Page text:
Wednesday, July 3, 2013

Review: Unteachable by Leah Raeder

*dips toes into NA*

*sloooooowly eases in*

*a giant tentacle wraps itself around calf and drags under*

Disclaimer: I know the author, Leah, through our conversations on Twitter. She offered me an ARC of her book to read, with the caveat that I may or may not even get around to writing the review. Make of that what you will.

So apparently the big thing this year is NA. Indie-turned-traditional NA. I'm having flashbacks to people talking about 50 Shades for teens, and I'm trying to keep my mind open.

Thankfully, "Unteachable" is one of the books that would revive my hopes if I had any hopes to revive.

Maise is a girl from a broken home - her mother is a drug addict and a drug dealer, and her father abandoned them both before she even had a solid memory of him. The summer before seniour year starts, she has a fling with a cute guy she met at a carnival, who turns out to be her new teacher.

Evan is a guy with a past, but he can't resist Maise, and the two start having a steamy relationship. Soon after, things start to unravel.

Okay, so maybe I don't sell the plot, but it's a very engaging story. Some of the more seasoned NA readers out there have probably discerned a familiar pattern. If you like it, you'd have made up your mind to read this book already. My job is done.

For those of you who need more convincing, here are the things that made this book work for me.

1. The protagonist

Maise is a straightforward, no-nonsense chick, who screws up, makes things better, screws up again, but isn't put off by the possibility of failure. If she gets stuck in a situation, she will find a way around it, and nothing will stop her. Like most people, she learns through trial and error, and it's refreshing to see how quickly she picks things up.

But you know what else is refreshing? She's someone who owes her sexuality, and once she gets over her initial fear of emotional intimacy, she embraces that as well:

I owed every part of me, the nudity, the just-had-sex-hair, every mistake I'd ever made, and wrapped myself in it. p.56

2. Siobhan

Seriously - Siobhan is a badass lady. I seriously want to be her. (And if not, I would like her story. Stat.)

3. Movies!

Maise wants to make movies, but the book goes beyond just telling us that. The text is filled with references to movies, to filming and narrative techniques, the characters talk animatedly about this, and it actually plays a huge part of the plot - Evan teaches film and Maise needs his unit to get to the kind of school she wants. Maise and her friend Wesley bond over movies, etc. etc. etc.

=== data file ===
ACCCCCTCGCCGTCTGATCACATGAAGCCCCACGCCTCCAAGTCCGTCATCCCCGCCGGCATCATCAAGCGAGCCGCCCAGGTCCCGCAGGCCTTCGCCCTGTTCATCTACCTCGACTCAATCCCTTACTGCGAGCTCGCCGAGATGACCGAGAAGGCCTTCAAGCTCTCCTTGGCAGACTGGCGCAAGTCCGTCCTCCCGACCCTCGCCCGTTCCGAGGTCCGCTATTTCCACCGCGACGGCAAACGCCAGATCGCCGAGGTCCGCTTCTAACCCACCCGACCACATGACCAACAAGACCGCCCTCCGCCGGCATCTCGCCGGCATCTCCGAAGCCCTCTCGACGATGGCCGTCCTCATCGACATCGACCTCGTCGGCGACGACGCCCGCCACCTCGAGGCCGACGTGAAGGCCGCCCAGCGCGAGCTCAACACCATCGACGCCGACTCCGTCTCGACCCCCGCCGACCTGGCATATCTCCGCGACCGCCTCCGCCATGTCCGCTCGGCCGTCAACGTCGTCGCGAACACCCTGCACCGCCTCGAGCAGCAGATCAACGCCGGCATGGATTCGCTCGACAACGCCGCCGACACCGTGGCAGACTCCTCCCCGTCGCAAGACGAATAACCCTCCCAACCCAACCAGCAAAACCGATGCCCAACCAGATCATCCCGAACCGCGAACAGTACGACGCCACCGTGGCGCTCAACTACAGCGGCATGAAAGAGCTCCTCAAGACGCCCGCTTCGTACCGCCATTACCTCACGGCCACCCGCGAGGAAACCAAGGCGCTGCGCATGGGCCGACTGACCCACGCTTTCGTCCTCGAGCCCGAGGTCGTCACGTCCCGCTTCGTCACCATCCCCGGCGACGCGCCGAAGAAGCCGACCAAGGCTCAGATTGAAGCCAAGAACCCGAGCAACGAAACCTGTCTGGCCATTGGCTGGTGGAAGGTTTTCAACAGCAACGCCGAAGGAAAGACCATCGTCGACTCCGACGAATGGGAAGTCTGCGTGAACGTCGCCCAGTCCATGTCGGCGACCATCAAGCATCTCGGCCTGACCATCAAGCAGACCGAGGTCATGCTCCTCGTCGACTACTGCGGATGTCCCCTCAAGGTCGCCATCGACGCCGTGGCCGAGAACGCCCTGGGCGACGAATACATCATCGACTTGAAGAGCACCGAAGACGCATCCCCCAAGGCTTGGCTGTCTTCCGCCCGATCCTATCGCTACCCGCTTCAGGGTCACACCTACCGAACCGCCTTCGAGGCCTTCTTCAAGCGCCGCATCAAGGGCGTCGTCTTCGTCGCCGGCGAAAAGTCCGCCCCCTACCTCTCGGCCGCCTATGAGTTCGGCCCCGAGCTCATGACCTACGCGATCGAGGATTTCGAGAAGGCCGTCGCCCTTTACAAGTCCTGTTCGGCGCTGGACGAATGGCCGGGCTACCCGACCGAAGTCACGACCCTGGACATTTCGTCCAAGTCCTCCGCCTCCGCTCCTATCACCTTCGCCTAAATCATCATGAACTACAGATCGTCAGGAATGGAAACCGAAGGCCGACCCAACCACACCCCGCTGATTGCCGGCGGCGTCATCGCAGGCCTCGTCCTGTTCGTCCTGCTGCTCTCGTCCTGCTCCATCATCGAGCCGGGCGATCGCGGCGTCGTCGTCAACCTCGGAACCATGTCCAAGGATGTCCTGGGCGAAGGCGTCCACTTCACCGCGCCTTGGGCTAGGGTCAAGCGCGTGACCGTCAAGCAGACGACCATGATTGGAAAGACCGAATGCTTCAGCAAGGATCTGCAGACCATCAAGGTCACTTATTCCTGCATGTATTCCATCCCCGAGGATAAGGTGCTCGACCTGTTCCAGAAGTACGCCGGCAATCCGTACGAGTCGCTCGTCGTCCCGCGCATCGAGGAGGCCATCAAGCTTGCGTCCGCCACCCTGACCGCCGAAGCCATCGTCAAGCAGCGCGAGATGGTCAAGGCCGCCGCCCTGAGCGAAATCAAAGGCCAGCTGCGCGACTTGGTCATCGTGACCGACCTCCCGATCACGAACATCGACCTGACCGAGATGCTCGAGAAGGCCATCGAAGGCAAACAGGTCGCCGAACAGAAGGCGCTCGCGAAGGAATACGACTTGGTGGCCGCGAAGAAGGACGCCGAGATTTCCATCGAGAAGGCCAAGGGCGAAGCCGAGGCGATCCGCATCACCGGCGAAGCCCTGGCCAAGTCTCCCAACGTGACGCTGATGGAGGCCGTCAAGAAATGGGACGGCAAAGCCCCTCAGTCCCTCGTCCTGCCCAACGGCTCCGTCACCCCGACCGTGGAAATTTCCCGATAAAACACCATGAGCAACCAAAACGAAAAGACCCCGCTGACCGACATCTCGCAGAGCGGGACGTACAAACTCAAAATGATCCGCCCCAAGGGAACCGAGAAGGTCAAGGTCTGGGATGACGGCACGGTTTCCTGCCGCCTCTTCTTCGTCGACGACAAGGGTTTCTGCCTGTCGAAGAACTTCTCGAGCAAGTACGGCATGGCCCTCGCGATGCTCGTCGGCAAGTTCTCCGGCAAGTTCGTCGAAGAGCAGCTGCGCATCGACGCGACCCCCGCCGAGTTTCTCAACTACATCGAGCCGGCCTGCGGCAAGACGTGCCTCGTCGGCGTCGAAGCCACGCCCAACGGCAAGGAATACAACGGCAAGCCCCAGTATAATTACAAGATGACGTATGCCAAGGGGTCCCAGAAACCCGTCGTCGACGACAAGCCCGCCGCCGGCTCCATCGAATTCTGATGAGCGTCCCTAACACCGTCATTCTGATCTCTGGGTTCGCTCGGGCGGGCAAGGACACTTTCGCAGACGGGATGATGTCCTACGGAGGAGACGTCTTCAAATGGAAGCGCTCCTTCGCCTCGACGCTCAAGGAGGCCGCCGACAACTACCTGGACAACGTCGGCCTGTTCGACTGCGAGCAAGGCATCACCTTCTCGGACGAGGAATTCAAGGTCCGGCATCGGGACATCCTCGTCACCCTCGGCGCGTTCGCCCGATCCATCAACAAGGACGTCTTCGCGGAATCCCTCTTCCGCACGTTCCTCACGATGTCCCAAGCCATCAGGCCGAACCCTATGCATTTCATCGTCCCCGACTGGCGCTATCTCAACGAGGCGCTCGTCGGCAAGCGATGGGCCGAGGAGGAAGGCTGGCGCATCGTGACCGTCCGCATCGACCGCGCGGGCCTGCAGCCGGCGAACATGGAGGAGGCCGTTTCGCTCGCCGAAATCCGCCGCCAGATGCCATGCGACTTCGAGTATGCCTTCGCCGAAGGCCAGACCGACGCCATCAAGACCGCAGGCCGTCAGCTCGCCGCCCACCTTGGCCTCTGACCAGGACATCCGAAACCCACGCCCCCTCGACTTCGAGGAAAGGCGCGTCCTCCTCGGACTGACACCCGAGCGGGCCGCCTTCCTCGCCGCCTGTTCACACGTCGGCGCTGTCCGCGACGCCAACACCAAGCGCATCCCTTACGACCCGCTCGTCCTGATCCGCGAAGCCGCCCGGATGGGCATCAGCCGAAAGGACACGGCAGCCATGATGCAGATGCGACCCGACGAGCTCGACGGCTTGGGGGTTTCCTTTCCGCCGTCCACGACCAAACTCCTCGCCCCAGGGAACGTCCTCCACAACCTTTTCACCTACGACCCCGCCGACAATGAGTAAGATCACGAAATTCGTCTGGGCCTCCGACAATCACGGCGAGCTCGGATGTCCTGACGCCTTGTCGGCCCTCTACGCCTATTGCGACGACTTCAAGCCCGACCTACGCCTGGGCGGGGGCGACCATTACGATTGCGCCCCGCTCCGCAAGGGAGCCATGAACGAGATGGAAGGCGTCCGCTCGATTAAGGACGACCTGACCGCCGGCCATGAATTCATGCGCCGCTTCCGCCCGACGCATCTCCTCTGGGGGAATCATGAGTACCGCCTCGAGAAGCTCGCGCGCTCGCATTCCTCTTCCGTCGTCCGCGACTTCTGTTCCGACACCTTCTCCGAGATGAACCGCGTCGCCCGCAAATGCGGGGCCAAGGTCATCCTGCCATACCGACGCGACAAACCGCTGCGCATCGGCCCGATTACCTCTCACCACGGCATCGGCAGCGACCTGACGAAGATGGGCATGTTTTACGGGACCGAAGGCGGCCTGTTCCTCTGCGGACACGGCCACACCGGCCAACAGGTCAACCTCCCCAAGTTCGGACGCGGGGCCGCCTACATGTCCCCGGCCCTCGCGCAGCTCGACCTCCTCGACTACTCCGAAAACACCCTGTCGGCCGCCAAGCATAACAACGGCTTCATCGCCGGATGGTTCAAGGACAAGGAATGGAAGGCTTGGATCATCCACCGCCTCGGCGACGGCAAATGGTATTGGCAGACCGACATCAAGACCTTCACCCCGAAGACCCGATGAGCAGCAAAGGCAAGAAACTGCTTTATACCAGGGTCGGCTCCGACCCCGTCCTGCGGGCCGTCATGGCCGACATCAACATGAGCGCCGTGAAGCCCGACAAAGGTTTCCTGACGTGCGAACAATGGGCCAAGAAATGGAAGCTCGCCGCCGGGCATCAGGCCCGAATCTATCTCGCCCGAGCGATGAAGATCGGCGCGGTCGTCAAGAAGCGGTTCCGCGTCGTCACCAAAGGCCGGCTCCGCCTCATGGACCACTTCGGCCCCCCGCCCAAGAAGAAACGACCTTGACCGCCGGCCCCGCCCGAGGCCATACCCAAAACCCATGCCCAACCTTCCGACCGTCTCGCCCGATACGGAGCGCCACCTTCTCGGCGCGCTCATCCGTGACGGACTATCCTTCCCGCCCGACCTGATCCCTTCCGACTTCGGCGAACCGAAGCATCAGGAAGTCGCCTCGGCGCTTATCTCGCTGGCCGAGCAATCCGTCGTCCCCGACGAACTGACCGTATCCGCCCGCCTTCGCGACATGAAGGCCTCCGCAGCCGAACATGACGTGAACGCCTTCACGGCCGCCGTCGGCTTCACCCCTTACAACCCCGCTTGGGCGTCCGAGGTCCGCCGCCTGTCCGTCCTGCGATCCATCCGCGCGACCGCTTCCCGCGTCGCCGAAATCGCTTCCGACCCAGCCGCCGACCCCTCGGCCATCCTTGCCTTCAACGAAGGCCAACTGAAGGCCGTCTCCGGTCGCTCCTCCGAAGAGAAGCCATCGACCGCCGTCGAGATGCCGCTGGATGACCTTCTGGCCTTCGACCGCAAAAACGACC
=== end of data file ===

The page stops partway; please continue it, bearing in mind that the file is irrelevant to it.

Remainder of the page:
What I mean is, this book clearly knows its shit, and isn't afraid to show it. I admit it, I love me a story that has its characters be total geeks over something.

4. The writing

If I had a physical copy of this book, half the thing would be in highlights. And as I believe in showing, rather than telling, here are some tasty quotes for you.

If Wesley had been here, he would have filmed the moment, captured it. Raising the camera was his first impulse; mine was to feel, to let the world crash against my skin. p.83

I ran my hand over his downy belly and up to the place above his heart. I listened to it beating through my skin. "Because I want all of you," I said. "Every part."

He whispered back, "It's yours." p.113

I can't be your manic pixie dream girl. I can't be the girl who teaches you to open your heart and embrace life and all that bullshit, because I'm trying to figure out how to do that myself. p. 120

I rest my point.

There are things I don't like about this book, of course there aren't. I feel like our antagonist needed more fleshing out (I like to care about antagonists just as much as I do for the protagonist) and there's a stake at the end of the book that could have been introduced earlier.

However, those things can be overlooked. My biggest beef with this was the fact that, for all the things that happen in this book, the dramatic tension is very low. Sure, we worry about whether Evan and Maise will get together (and before you ask, yes, the student/teacher thing is addressed, although I'm not to the extent I would have liked), but everything else...

How do I put this?

Stuff happens. Lots of stuff happens, some of it very scary in theory. But I never worried about the characters because their fear never came through to me. I knew that Maise would find a solution - that's the kind of person she is, and she was rarely in the grips of such strong emotion that I genuinely feared for her.

The only sense of danger came from her interactions with others - Evan, Wesley, her mother - because those were situations where she had no way of knowing the outcome, no way of controlling the situation, and you know what? If the book had been just about that, it would have been strong enough to stand on its own. But it had one too many subplots which didn't add much to Maise's character, and that's why I feel disappointed.

Still, this is a very strong book, and a nice little intro for me to the NA genre. Here's to hoping more books are like this one.

Note: Image via Goodreads.

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